Meet Your Maker: Amy Adams of LucyKate Crafts

Former in-house designer for Anchor Amy Adams is the face (and fingers!) behind LucyKate Crafts, a blog dedicated to the wonderful world of sewing, textiles and the animal kingdom, with its own quirky little twist of course. Read on to discover what inspires her, where she hunts for fabric and exactly how she feels about sharing her name with a certain Hollywood starlet.

Black Cat Originals (BCO): So when did crafting first come into your life?

Amy Adams (AA): That most definitely stems from my mum. She was a knitter and sewer as a child and knitted tiny dolls’ clothes that she used to play with. When I was little I remember playing with them too and also the button collection, which used to live in an old 70s stork margerine tub in her sewing box. I now have the dolls’ clothes and the sewing box, but not the stork margerine tub. I don’t know what happened to that!

BCO: Do you remember the first thing you ever made? Have you kept it for posterity?

AA: I have! It was a pincushion with a felt Snoopy motif glued on the front. I’d forgotten all about it until recently, when my mum moved house and we came across it in the loft.

BCO: What’s the best thing you’ve made so far?

AA: The best, (in addition to my children of course!) is the softie shoes. The pattern for those was a real labour of love.

BCO: What about the worst?

AA: And the worst? Well, after working as a designer of cross-stitch kits for Anchor for 12 years, there are a few cross-stitch designs I will never ever admit are mine!

BCO: So why do textiles do it for you?

AA: It’s always been textiles for me, fabrics, thread, buttons. I also love the recycling element. I don’t often buy brand new fabric, I hunt for clothing and bedding instead. The idea of giving something unwanted a new lease of life really appeals to me.

BCO: What about other crafts? Do you do any?

AA: Not really. Although, after leaving cross stitch behind completely when I left Coats Crafts UK in 2006, I revisited it last year and it wasn’t too scary. I might cross stitch again!

BCO: What have you got on your to-do list right now?

AA: There’s a project for a collaborative book using a particular brand of materials and I’m also working on some PDF patterns of my own designs, which are taking time to complete as I’m learning how to use various new software along the way.

BCO: Where do you take your inspiration from?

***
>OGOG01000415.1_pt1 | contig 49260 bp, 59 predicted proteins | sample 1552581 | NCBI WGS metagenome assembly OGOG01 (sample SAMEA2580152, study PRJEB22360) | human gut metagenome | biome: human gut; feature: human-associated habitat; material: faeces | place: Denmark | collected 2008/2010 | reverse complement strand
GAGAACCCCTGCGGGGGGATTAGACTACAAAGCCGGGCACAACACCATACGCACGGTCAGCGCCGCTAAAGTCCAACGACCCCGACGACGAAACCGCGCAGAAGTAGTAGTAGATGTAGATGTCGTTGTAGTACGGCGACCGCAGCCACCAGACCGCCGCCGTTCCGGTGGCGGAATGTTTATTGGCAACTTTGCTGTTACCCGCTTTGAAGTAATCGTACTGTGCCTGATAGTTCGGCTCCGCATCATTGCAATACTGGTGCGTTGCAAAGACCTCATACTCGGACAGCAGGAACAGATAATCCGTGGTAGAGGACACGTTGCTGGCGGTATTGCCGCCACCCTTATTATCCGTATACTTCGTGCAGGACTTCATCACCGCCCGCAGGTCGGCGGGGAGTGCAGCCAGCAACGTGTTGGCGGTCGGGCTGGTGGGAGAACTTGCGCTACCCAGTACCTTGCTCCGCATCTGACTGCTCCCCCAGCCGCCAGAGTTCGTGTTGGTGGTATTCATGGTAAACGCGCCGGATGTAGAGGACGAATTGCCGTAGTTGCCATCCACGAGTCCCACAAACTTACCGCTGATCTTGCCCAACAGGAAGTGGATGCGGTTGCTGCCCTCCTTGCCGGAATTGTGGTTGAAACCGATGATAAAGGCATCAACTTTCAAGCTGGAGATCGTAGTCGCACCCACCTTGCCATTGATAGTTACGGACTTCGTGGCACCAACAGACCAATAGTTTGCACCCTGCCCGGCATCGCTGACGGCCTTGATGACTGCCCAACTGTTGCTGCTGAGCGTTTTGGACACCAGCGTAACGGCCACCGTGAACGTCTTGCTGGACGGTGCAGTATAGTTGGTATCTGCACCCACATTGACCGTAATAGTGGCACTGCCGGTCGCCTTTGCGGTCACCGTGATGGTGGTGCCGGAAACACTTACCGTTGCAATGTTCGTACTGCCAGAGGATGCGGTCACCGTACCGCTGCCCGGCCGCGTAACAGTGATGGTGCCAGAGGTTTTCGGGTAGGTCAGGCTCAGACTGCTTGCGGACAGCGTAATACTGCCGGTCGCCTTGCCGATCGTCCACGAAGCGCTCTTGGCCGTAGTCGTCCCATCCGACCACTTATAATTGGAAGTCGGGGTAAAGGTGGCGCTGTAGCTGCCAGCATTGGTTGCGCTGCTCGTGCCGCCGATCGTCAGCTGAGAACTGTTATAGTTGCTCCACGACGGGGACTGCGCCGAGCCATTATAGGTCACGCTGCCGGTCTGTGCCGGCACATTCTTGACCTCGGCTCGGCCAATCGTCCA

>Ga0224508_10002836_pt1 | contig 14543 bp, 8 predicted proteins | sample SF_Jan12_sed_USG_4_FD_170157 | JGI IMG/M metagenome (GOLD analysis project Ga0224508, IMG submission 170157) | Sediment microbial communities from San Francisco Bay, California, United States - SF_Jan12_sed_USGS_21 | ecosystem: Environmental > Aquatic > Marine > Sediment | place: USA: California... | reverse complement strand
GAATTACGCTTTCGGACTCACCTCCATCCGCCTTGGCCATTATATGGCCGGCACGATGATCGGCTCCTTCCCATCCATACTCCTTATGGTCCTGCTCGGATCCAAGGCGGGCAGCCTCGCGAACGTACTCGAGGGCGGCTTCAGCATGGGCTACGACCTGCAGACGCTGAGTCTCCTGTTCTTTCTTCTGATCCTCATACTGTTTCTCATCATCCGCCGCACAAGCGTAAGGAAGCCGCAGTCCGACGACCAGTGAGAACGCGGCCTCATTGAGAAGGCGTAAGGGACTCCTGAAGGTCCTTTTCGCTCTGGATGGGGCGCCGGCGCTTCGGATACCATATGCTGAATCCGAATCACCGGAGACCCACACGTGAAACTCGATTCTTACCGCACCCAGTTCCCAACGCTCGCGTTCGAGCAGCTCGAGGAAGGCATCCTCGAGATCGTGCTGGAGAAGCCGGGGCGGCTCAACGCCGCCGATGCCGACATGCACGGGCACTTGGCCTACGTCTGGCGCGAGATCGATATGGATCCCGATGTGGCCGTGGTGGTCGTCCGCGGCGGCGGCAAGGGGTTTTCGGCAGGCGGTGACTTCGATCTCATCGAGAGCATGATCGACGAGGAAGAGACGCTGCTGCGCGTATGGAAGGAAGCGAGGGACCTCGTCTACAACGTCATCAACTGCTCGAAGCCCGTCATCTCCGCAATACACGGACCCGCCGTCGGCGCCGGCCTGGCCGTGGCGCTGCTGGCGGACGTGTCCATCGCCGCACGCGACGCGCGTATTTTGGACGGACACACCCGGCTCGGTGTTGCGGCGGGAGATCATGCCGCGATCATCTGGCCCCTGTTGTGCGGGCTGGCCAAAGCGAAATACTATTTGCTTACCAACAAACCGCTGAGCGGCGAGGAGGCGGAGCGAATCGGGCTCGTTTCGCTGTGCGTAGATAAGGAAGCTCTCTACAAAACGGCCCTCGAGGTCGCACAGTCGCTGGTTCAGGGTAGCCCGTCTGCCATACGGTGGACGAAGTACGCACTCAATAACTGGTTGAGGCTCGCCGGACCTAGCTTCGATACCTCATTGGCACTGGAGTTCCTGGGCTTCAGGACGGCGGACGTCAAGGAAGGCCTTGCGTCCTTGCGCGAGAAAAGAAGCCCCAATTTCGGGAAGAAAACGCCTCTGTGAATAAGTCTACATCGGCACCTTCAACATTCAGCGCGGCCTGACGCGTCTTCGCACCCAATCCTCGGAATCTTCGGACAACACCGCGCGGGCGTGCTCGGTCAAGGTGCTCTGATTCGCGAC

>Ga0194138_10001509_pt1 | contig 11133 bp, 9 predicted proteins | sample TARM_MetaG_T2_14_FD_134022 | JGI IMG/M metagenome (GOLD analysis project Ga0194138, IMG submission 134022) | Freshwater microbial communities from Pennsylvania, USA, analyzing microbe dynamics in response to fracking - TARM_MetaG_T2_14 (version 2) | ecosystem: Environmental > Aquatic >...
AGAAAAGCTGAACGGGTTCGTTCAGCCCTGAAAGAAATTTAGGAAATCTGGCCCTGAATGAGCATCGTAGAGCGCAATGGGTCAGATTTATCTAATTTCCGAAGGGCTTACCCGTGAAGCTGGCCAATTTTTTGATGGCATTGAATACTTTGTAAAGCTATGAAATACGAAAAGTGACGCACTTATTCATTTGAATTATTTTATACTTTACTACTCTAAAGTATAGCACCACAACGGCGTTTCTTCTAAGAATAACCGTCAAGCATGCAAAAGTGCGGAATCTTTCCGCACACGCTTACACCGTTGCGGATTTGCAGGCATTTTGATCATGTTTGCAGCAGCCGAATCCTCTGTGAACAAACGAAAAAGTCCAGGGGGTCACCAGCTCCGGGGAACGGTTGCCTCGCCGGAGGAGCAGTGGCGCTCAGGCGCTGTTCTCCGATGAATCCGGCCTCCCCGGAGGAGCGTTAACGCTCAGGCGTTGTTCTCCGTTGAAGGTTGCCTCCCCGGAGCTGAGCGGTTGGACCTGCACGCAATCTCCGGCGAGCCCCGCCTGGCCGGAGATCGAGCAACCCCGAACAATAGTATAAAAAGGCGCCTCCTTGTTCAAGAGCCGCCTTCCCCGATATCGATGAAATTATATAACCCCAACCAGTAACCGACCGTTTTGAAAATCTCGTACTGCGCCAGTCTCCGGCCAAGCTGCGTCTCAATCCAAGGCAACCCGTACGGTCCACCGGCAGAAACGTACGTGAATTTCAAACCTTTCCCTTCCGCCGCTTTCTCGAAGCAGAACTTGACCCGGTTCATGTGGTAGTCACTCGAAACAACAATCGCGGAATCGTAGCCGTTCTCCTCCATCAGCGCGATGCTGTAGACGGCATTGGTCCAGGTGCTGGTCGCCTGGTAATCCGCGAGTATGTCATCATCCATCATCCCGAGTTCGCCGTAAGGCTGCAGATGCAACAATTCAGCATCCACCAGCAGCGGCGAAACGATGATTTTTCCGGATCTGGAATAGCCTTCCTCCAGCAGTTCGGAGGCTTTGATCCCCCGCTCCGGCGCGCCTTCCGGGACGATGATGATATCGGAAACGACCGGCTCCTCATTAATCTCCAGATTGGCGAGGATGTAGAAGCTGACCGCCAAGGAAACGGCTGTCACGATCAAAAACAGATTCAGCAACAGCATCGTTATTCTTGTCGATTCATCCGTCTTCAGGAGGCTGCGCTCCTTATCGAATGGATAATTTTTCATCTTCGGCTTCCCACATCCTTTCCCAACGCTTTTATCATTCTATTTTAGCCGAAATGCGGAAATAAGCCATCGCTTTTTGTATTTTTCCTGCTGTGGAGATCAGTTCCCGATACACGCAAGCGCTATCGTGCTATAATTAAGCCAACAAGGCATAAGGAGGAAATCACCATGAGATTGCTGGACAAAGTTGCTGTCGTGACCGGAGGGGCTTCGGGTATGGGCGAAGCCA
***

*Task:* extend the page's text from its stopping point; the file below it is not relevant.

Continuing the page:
AA: Fabrics. I find quite often I’ll be doing the rounds of the local charity shops on the lookout for clothing I can upcycle, a skirt or a jumper will start the ideas ball-rolling as to what I can make with it. I had been running short of rust-coloured wool that I use to make the foxes with, until I spotted a linen shirt in just the right shade. It cost me £2 and I was really keen to get home and start cutting it up!

BCO: Your projects are quite cute and quirky. Why do you think there is this interest among the crafting community for weird-but-wonderful projects like felt pancakes and cactuses?

AA: In my opinion, this is being fed by Japanese craft books and magazines. The projects these publications feature have been truly inspirational to many crafters worldwide, particularly within the discipline of sewing. In UK sewing magazines, there has been a gap in the market for years for something less traditional. Selvedge broke the mould, albeit being features-based, and has led the way for the project-based craft magazines to follow suit.

BCO: Tell me about your book, Countryside Softies.

AA: It was the first idea I pitched when I was invited to submit a book proposal to C&T Publishing. I assumed it would need a fair bit of tweaking but they loved it. It was a lengthy process completing all the designing, making and writing, but once you get your head round the technical side of laying out all the text and images, everything flowed pretty smoothly.

There was the odd hiccup – the box of all of the Softies went missing on the way to America. It completely disappeared from the online tracking system for about three days, only to turn up in New York. It was supposed to be in California, but I was so relieved it was found. Some of my favourite-ever Softie designs are in the book, the Otter and the Swan in particular are patterns I’m really fond of.